The Big Apple Circus is folding its tent – at least for now.
After almost 40 years of operation and a “Save the Circus” fund raising drive in June that failed to generate enough cash for its 2016-2017 season, the Big Apple Circus has filed for bankruptcy, it announced Monday.
The nonprofit circus, conceived and founded by Paul Binder and Michael Christensen in 1977, expanded its performances to special shows for children with cognitive and physical disabilities and “Clown Care” visits at pediatric hospitals.
Its “Vaudeville Visits” served residents of senior living facilities.
Circus employees also taught teamwork, perseverance, responsibility and the performance arts in a “Circus After School” program.
Some community programs will be preserved, but may be operated by another nonprofit, according to a statement. The company did not specify which programs would survive.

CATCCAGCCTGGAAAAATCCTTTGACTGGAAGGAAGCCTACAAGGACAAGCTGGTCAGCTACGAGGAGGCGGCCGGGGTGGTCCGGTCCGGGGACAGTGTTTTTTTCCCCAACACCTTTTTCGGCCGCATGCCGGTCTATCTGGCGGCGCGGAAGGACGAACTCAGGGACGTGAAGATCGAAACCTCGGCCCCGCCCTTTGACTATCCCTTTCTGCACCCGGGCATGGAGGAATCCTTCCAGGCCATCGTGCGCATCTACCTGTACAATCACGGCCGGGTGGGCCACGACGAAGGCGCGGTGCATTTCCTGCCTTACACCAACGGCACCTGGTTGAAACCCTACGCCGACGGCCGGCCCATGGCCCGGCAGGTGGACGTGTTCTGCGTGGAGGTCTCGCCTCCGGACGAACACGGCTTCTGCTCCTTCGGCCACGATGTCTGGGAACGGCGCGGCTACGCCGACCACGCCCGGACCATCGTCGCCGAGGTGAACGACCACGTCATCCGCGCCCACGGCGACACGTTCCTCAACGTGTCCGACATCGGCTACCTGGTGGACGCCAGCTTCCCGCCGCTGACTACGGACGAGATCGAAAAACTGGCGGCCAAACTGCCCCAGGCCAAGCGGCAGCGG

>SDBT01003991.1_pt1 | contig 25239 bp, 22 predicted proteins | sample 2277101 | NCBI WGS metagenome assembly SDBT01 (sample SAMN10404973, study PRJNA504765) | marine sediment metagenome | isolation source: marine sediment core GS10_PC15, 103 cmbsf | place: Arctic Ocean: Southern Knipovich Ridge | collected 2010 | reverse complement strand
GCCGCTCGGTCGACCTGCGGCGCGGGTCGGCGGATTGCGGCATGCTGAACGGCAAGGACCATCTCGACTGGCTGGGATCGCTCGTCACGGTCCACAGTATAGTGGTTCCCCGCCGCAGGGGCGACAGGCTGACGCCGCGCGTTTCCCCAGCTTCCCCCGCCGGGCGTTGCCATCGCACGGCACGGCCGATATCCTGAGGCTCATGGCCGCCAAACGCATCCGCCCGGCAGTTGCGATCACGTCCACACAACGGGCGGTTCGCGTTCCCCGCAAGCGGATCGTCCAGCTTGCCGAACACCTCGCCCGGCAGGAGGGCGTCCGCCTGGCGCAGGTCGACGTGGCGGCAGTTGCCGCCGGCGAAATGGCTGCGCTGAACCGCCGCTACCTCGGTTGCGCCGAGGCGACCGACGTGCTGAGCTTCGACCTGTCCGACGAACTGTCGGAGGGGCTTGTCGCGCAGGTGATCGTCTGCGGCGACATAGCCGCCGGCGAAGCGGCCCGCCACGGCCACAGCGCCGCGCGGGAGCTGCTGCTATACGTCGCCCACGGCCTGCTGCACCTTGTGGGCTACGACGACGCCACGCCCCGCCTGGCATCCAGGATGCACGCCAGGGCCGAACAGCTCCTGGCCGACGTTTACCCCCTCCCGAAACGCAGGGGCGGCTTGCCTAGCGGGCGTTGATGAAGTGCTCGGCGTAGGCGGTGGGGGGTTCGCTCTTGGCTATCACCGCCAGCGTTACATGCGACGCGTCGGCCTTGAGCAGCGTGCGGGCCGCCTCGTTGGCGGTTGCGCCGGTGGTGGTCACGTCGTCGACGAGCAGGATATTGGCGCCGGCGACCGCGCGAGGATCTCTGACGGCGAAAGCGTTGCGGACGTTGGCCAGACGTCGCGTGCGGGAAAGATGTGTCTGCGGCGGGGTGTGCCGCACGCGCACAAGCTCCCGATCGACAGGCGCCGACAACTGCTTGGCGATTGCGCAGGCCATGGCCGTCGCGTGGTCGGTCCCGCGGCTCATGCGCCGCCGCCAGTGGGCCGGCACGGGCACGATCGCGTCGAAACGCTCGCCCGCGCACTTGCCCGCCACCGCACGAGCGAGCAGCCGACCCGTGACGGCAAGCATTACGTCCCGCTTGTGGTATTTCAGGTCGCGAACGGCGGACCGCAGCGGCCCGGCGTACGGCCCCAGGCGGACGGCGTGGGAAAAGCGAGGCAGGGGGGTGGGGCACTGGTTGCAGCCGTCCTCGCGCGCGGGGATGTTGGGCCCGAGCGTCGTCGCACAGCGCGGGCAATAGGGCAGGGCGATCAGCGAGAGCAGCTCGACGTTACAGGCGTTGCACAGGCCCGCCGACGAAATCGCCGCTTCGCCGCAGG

Other assets of the circus, a victim of rising costs and a lack of sufficient corporate support, will be sold.
Executive director Will Maitland Weiss said in the statement he hopes the circus is not closing permanently.
“The bankruptcy filing preserves the opportunity to restart the Big Apple Circus’s one-ring show, either with new financial support or through a sale of the circus to a buyer,” the statement said.
“We are working to ensure that the spirit of the Big Apple Circus will live on,” Weiss added.